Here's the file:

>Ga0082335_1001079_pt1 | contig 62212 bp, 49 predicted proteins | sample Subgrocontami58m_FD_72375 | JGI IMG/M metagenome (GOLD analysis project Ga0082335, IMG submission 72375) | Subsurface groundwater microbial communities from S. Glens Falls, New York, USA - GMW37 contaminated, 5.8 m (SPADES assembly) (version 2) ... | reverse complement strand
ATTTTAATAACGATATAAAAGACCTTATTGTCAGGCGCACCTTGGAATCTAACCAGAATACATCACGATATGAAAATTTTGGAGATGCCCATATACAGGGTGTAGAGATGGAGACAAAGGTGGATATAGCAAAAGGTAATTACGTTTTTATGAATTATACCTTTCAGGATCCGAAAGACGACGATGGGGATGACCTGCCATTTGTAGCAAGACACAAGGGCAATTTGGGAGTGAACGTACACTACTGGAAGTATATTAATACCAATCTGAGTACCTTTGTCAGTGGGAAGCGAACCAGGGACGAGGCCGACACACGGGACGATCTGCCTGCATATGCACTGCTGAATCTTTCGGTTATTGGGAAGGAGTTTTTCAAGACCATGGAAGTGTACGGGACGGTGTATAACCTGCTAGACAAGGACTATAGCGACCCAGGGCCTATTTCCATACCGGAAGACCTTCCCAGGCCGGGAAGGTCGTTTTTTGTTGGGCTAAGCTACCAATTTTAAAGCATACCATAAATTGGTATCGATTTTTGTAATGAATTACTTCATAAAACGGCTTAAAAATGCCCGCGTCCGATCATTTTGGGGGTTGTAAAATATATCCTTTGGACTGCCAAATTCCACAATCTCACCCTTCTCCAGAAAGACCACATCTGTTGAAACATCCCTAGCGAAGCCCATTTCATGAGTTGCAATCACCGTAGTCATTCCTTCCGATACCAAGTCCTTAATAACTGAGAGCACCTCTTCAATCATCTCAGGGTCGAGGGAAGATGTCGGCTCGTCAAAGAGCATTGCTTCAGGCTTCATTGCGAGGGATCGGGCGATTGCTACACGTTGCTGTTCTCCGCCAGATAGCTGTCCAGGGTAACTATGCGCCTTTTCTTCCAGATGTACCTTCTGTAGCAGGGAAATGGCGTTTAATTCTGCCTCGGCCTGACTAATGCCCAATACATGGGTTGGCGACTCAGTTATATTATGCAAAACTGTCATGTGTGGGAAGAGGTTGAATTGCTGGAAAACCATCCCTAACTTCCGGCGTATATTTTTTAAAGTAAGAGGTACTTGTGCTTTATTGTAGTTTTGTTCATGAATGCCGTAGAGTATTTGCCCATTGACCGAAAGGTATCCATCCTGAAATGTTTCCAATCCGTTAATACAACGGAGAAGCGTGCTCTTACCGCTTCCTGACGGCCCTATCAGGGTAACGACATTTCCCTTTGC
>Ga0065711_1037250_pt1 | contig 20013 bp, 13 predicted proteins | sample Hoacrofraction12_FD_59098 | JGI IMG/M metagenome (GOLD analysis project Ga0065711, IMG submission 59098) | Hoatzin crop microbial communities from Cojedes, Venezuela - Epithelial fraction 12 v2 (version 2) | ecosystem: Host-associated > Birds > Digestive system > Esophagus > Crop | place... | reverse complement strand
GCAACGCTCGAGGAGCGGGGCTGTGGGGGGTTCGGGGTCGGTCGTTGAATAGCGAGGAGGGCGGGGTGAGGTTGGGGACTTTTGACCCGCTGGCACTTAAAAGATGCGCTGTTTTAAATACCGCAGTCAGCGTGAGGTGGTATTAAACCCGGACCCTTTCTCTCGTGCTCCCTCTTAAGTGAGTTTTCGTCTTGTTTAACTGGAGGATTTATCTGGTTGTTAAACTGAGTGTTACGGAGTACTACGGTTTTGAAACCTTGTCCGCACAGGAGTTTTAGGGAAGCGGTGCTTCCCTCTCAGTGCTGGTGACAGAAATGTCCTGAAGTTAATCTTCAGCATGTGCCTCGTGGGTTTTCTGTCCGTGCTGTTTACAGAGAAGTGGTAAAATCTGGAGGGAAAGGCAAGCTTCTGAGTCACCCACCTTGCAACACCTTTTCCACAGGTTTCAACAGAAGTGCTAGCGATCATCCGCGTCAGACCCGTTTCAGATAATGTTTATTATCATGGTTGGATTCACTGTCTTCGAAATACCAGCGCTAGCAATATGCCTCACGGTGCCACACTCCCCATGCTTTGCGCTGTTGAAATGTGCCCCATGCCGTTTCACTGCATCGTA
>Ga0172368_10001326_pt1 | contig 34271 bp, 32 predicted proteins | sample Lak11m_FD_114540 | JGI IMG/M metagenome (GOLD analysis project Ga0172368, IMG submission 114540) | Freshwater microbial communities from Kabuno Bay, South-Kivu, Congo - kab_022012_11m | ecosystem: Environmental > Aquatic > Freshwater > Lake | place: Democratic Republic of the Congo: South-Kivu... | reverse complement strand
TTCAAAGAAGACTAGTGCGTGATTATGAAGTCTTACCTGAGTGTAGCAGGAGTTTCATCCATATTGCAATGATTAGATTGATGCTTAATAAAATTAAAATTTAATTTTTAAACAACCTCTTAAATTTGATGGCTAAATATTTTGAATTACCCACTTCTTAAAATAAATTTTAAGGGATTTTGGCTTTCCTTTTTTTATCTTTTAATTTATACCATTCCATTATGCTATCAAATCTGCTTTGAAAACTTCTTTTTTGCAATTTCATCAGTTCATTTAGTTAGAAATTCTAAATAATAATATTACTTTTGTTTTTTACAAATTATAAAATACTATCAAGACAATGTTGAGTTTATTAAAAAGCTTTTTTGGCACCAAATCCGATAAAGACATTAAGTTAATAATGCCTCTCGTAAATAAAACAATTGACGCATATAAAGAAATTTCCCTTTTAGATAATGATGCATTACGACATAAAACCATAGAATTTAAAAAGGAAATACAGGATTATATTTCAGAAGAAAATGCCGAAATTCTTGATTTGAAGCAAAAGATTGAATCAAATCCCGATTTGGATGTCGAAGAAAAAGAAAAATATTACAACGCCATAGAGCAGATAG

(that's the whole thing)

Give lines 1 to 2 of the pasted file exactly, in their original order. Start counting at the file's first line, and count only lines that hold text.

>Ga0082335_1001079_pt1 | contig 62212 bp, 49 predicted proteins | sample Subgrocontami58m_FD_72375 | JGI IMG/M metagenome (GOLD analysis project Ga0082335, IMG submission 72375) | Subsurface groundwater microbial communities from S. Glens Falls, New York, USA - GMW37 contaminated, 5.8 m (SPADES assembly) (version 2) ... | reverse complement strand
ATTTTAATAACGATATAAAAGACCTTATTGTCAGGCGCACCTTGGAATCTAACCAGAATACATCACGATATGAAAATTTTGGAGATGCCCATATACAGGGTGTAGAGATGGAGACAAAGGTGGATATAGCAAAAGGTAATTACGTTTTTATGAATTATACCTTTCAGGATCCGAAAGACGACGATGGGGATGACCTGCCATTTGTAGCAAGACACAAGGGCAATTTGGGAGTGAACGTACACTACTGGAAGTATATTAATACCAATCTGAGTACCTTTGTCAGTGGGAAGCGAACCAGGGACGAGGCCGACACACGGGACGATCTGCCTGCATATGCACTGCTGAATCTTTCGGTTATTGGGAAGGAGTTTTTCAAGACCATGGAAGTGTACGGGACGGTGTATAACCTGCTAGACAAGGACTATAGCGACCCAGGGCCTATTTCCATACCGGAAGACCTTCCCAGGCCGGGAAGGTCGTTTTTTGTTGGGCTAAGCTACCAATTTTAAAGCATACCATAAATTGGTATCGATTTTTGTAATGAATTACTTCATAAAACGGCTTAAAAATGCCCGCGTCCGATCATTTTGGGGGTTGTAAAATATATCCTTTGGACTGCCAAATTCCACAATCTCACCCTTCTCCAGAAAGACCACATCTGTTGAAACATCCCTAGCGAAGCCCATTTCATGAGTTGCAATCACCGTAGTCATTCCTTCCGATACCAAGTCCTTAATAACTGAGAGCACCTCTTCAATCATCTCAGGGTCGAGGGAAGATGTCGGCTCGTCAAAGAGCATTGCTTCAGGCTTCATTGCGAGGGATCGGGCGATTGCTACACGTTGCTGTTCTCCGCCAGATAGCTGTCCAGGGTAACTATGCGCCTTTTCTTCCAGATGTACCTTCTGTAGCAGGGAAATGGCGTTTAATTCTGCCTCGGCCTGACTAATGCCCAATACATGGGTTGGCGACTCAGTTATATTATGCAAAACTGTCATGTGTGGGAAGAGGTTGAATTGCTGGAAAACCATCCCTAACTTCCGGCGTATATTTTTTAAAGTAAGAGGTACTTGTGCTTTATTGTAGTTTTGTTCATGAATGCCGTAGAGTATTTGCCCATTGACCGAAAGGTATCCATCCTGAAATGTTTCCAATCCGTTAATACAACGGAGAAGCGTGCTCTTACCGCTTCCTGACGGCCCTATCAGGGTAACGACATTTCCCTTTGC